Book Review: Sudden Traveller – Sarah Hall


Posted 4 months ago in Print

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Taphouse september 2019

Sudden Traveller

Sarah Hall

[Faber]

“Hall’s prose is visceral and fierce, empowered by a spiritualism that transforms her realities into raging dreams”

Sudden Traveller is the third short story collection from award-winning author, Sarah Hall. Twice nominated for the Man Booker prize and winner of the BBC National Short Story Award and the O. Henry Prize for short fiction, Hall returns with another stunning collection of seven stories, which explore themes of death, trauma, and the human condition. Hall takes her readers on an existential journey through rainy moors and Turkish landscapes, connecting her characters through the shared experience of loss and grief.

Hall’s prose is visceral and fierce, empowered by a spiritualism that transforms her realities into raging dreams. There is imagination, potency, and tenderness; each page is charged with a tumultuous energy of transmutation. A woman deals with the grief of losing her mother shortly after the birth of her first child; a man repatriated in the near east overhears the name of an ex-lover and wistfully recalls the past; a woman fitted with life-altering technology returns to the site of her strongest memory in order to die. Joy and anguish collide, and at the apex of the sublime these stories unfold.

Faced with death and loss in its many manifestations, our protagonists journey towards a new understanding of the self and the world we share. This idea is exemplified in the final story of this collection, ‘Live That You May Live’, in which a mother conjures up a dark fairytale-esque story for her daughter: ‘she knew she was made of roads; she knew moving was her spirit.’ There is a quiet sense of moving on from past trauma and suffering to a new stage of life, and though at times the action seems slow, it is powerful, moving, and excruciatingly poignant.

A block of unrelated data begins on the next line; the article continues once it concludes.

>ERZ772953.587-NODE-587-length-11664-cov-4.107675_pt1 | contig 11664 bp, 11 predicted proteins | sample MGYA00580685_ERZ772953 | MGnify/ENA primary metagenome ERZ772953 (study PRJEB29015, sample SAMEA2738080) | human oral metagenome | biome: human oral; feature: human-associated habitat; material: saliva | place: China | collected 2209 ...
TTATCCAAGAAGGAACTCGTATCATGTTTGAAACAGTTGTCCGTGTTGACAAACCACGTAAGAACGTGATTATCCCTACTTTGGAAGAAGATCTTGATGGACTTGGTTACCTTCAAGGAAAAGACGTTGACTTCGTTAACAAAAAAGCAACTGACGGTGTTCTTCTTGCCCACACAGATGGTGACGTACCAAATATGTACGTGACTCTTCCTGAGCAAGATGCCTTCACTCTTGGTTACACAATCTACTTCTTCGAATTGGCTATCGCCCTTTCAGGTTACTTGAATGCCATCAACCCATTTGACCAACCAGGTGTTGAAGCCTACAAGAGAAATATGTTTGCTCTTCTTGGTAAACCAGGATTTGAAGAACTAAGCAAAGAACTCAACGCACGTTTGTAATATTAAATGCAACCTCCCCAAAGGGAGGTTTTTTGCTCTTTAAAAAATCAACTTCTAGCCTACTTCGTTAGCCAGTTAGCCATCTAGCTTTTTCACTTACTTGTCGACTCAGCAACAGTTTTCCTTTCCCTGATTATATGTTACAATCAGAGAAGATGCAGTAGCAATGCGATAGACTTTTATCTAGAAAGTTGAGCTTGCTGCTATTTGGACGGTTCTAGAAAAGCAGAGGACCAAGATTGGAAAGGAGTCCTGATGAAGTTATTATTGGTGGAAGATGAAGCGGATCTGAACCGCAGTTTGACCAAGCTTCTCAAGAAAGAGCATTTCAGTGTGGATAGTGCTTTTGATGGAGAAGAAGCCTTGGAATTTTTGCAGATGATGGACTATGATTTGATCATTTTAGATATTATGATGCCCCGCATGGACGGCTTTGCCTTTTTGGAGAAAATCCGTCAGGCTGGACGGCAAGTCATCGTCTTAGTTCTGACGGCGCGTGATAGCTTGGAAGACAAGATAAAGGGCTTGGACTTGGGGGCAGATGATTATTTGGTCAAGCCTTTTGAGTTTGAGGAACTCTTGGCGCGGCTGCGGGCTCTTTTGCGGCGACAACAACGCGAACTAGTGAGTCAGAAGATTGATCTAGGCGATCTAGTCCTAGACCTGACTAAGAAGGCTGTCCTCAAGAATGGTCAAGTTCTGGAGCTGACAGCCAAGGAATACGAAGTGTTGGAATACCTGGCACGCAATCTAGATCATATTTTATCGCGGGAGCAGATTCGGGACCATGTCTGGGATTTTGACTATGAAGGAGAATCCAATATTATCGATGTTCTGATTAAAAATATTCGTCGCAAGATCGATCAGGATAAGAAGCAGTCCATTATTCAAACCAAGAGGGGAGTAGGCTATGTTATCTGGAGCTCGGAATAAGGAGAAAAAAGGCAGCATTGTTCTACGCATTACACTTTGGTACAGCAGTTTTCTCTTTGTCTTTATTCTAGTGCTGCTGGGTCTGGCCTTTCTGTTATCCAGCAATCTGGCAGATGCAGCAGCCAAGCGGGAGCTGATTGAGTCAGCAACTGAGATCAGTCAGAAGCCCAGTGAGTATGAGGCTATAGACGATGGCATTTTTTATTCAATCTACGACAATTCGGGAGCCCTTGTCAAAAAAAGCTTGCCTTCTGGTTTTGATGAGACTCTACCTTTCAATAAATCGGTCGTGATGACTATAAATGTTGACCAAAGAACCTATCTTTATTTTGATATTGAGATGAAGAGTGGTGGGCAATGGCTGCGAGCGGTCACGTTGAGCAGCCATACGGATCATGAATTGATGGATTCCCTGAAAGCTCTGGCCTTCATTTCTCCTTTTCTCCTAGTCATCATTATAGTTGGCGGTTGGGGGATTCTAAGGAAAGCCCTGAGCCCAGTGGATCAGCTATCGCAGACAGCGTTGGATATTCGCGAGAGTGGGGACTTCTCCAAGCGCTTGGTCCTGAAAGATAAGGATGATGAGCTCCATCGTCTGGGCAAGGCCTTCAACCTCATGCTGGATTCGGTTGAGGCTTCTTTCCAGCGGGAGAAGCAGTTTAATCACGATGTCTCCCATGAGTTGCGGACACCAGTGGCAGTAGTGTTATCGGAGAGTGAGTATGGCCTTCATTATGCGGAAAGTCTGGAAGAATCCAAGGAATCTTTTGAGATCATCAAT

When we meet each of the protagonists, they are at the cusp of transition – often a violent and painful process, though always enlightening. This metamorphosis is made literal in the opening story, ‘M’, in which a lawyer who is working to save a women’s shelter transforms into an angel-like creature, restoring the bodies of women who have been abused, and then takes vengeance on the men who have abused them. Similarly, in ‘Who Pays?’ a group of women from a small Turkish village gather together in solidarity, refusing to save a man who has wronged one of them. Many of the stories examine the role of women – as mothers, daughters, and lovers. We see these roles shifting, incited by a primordial pain. Women reclaim their autonomy, their bodies, their spirits, some struggling, some faltering, and some rising above and cutting a new path.

In Sudden Traveller, Hall offers her readers philosophical musings and brooding wisdom, delivered in a style which is beguiling and profoundly poetic. Her stories are tender and empathetic, yet fuelled with a feral energy that is radical and inspired. In her own words, ‘We are, all of us, sudden travellers in the world, blind, passing each other, reaching out, missing, sometimes taking hold.’

Words: Hayley Carr

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